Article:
Problem 4. The classic American PB&J has grape jelly as the J, and I’ve always detested commercial grape jelly: to me, it has a nasty chemical taste, and (like all jellies) a slippery, uninteresting texture,  This can be fixed, of course, by using another type of jelly, or, better, by using a jam: strawberry, raspberry, or, best of all, intense blackberry.

Surprise! On the National Calendar Day site, this culinary suggestion:

It may be a good day to try something different. Following are a few ideas to help you out! Peanut Butter and Jelly Cupcakes, Peanut Butter and Jelly French Toast, Peanut Butter and Jelly Pie, Peanut Butter and Jelly Sushi, Peanut Butter and Jelly Cookies, Peanut Butter and Jelly Donuts, Peanut Butter and Jelly Pancakes, Peanut Butter and Jelly Fudge

As the Sesame Street song goes, “One of these things is not like the other; one of these things just doesn’t belong”. All the suggestions have PB&J in sweet preparations (cupcakes, French toast, pie, cookies, donuts, pancakes, fudge; and you could imagine a peanut butter cake with jam filling). But then there’s PB&J sushi.

This one I figured out right away. PB&J sushi isn’t sushi: the compound PB&J sushi isn’t subsective, but resembloid, describing a foodstuff that resembles (in this case, looks like) sushi. But it has no fish or other seafood or any vegetable ingredient (cucumber, carrot, avocado, whatever), it has no nori, and it has no rice (sushi rice or any other kind) — and of course no soy sauce, vinegar, or wasabi. It’s merely a PB&J sandwich — bread, peanut butter, and jelly — configured to look like sushi rolls, for the sake of kids who wouldn’t touch the real stuff.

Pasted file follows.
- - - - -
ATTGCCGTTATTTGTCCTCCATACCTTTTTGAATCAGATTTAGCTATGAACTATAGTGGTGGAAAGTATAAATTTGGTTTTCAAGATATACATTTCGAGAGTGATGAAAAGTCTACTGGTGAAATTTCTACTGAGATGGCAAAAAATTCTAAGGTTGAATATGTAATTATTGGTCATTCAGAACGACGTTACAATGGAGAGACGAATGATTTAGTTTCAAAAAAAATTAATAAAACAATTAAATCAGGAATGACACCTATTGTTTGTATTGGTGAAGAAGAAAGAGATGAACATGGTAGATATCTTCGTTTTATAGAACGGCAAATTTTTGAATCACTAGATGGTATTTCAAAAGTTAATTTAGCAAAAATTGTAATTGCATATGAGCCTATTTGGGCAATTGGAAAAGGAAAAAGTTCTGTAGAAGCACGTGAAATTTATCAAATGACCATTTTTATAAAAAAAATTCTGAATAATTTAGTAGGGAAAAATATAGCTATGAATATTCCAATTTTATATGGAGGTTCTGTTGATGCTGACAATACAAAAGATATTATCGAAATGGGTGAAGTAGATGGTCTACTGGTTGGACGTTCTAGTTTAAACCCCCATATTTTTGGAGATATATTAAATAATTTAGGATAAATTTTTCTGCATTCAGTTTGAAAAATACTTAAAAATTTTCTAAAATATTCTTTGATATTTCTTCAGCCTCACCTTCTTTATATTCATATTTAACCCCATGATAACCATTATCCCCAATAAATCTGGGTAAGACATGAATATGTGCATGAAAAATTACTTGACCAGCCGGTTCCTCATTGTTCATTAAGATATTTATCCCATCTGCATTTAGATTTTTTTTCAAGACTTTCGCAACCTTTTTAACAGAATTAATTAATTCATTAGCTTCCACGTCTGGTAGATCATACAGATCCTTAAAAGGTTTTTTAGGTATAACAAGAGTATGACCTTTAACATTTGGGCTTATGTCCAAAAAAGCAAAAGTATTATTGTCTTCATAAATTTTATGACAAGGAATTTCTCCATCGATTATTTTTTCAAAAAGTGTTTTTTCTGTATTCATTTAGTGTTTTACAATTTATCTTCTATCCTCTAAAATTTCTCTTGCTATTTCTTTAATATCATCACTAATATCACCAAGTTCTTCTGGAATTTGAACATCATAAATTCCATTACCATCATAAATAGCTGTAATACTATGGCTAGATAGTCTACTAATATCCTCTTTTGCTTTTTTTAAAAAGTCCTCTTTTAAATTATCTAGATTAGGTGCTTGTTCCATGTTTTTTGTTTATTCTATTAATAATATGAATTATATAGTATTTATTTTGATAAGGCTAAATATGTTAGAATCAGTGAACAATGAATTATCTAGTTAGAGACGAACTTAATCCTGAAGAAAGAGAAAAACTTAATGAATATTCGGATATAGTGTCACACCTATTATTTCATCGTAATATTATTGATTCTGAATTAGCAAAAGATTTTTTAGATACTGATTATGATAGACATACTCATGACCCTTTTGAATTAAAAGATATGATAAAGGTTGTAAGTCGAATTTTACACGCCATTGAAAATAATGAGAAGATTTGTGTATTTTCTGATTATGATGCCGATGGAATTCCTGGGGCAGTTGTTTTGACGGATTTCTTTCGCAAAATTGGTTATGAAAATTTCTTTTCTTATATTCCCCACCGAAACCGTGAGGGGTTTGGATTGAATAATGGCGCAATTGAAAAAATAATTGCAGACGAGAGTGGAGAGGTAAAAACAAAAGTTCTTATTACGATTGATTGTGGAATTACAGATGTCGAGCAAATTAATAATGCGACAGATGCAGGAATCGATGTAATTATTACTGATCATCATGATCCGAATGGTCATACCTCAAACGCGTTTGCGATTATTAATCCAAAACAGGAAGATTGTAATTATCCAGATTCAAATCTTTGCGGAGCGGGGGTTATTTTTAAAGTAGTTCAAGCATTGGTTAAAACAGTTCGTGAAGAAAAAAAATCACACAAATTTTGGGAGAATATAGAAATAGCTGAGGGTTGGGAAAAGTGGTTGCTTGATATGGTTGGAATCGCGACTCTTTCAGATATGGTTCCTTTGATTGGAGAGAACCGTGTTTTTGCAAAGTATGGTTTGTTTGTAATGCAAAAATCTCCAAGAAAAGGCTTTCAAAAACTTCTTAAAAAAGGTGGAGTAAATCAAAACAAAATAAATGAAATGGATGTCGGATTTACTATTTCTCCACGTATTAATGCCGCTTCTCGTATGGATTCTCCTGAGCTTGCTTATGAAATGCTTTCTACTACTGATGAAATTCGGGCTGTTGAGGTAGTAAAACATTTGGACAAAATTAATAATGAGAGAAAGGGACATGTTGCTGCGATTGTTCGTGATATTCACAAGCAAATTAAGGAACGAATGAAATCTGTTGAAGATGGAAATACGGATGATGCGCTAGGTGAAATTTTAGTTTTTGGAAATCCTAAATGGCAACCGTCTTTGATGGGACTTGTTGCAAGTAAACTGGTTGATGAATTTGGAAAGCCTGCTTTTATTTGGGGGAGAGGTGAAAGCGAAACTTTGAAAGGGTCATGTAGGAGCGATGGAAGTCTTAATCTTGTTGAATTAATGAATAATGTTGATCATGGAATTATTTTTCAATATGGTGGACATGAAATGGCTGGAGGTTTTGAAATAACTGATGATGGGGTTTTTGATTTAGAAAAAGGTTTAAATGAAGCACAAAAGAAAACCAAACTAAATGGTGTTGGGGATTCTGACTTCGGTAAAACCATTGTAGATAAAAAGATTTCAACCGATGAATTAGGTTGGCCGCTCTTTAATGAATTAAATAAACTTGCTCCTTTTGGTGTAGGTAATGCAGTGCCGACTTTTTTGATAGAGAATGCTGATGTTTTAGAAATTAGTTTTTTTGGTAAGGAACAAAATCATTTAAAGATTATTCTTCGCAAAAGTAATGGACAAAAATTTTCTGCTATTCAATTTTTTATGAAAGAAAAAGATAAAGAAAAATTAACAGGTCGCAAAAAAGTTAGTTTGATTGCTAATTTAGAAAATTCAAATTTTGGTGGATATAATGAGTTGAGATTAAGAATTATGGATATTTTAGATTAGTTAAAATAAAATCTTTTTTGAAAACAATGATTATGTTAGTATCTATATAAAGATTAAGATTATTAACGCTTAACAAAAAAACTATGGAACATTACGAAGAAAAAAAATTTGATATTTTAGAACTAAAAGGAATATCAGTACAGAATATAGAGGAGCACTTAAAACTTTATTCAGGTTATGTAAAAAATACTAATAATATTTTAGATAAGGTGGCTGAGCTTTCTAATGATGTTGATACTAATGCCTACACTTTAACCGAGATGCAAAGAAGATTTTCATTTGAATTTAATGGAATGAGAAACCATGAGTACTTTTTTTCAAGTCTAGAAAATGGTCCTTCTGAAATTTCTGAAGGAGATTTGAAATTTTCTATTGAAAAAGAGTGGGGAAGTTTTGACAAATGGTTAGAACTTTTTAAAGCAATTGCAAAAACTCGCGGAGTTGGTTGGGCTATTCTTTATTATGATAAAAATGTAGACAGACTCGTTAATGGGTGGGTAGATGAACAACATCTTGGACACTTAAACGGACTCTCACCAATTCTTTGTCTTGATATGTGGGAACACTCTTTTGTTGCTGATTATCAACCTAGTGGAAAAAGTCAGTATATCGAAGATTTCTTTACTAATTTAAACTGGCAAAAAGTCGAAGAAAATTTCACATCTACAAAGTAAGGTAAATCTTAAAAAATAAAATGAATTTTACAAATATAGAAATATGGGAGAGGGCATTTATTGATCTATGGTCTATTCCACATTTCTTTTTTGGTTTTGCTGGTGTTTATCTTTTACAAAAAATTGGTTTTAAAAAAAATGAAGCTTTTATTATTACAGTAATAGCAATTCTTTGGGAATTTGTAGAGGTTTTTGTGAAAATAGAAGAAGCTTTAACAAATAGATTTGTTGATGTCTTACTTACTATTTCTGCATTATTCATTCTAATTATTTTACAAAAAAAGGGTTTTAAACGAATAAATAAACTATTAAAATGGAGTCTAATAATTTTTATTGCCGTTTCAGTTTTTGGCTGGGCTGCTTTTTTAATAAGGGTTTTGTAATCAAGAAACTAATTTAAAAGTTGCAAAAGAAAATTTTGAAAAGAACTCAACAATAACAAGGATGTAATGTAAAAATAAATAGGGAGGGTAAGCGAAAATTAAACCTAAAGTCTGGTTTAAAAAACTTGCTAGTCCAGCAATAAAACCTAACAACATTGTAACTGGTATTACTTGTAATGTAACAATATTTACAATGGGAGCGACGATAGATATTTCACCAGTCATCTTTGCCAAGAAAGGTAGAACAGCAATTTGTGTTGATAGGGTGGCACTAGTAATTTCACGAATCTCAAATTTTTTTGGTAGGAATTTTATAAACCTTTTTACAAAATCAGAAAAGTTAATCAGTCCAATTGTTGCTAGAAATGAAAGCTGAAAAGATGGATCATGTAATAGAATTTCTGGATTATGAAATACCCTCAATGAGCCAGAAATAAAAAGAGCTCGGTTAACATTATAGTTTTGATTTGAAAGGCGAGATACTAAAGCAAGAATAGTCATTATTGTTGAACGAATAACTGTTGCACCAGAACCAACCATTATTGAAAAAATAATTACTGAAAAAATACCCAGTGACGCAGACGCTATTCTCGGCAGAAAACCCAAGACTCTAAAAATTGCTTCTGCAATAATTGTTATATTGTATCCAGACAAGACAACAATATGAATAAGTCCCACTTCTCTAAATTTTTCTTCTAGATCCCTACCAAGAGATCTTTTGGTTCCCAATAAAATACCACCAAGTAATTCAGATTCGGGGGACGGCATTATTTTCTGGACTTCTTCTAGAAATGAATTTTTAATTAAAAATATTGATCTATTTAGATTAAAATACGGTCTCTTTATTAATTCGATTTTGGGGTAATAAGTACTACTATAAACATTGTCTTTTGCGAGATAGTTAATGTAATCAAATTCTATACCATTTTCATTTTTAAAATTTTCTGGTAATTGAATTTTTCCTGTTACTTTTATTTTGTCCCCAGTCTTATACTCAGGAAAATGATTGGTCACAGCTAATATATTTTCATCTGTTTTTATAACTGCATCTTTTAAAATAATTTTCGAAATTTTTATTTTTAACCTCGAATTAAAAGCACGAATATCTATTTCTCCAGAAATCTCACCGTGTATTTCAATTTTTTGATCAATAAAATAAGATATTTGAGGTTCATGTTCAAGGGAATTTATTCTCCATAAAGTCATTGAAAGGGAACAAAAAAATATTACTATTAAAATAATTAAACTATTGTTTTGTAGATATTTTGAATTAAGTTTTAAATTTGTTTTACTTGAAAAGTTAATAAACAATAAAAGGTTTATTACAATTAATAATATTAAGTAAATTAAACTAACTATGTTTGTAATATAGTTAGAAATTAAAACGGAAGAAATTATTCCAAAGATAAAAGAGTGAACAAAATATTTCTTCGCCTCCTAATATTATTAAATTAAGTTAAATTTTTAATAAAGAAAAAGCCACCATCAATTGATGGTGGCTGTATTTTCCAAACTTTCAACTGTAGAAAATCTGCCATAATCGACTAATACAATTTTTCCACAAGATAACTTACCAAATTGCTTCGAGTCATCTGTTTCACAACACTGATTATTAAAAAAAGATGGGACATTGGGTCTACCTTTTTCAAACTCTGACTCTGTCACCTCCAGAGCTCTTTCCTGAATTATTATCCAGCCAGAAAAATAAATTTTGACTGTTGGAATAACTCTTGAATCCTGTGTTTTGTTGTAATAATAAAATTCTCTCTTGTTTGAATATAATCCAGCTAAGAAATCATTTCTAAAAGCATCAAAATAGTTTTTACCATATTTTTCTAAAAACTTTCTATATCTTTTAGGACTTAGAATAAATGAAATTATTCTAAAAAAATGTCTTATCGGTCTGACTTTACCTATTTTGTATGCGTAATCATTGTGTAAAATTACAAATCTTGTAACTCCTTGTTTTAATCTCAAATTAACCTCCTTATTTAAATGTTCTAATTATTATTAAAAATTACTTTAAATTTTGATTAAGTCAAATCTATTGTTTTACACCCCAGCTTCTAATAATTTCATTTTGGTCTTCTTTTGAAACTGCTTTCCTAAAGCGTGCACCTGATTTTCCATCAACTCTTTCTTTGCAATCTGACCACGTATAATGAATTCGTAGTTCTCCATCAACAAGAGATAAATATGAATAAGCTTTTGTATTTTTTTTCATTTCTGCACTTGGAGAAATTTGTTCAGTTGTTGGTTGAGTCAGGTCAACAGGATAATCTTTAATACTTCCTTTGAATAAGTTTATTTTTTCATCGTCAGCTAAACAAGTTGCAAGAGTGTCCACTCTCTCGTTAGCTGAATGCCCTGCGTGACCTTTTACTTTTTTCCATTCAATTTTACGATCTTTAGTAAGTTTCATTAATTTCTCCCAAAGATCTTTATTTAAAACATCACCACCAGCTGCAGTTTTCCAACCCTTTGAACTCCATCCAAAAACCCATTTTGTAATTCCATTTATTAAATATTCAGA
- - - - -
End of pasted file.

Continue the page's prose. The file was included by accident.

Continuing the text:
(#3)

Recipe from a food site, with commercial names suppressed (estimated to take about 3 minutes to make 8 pieces of faux-sushi (faushi?)):

2 tablespoons creamy peanut butter
2 tablespoons strawberry jelly
2 slices bread

REMOVE crusts from bread. With a rolling pin or large soup can, completely flatten bread.

SPREAD 1 tablespoon peanut butter and 1 tablespoon fruit spread on each slice of bread

ROLL each slice into a tight spiral. Cut each spiral into 4 pieces.

As for me, bring on the salmon-avocado maki.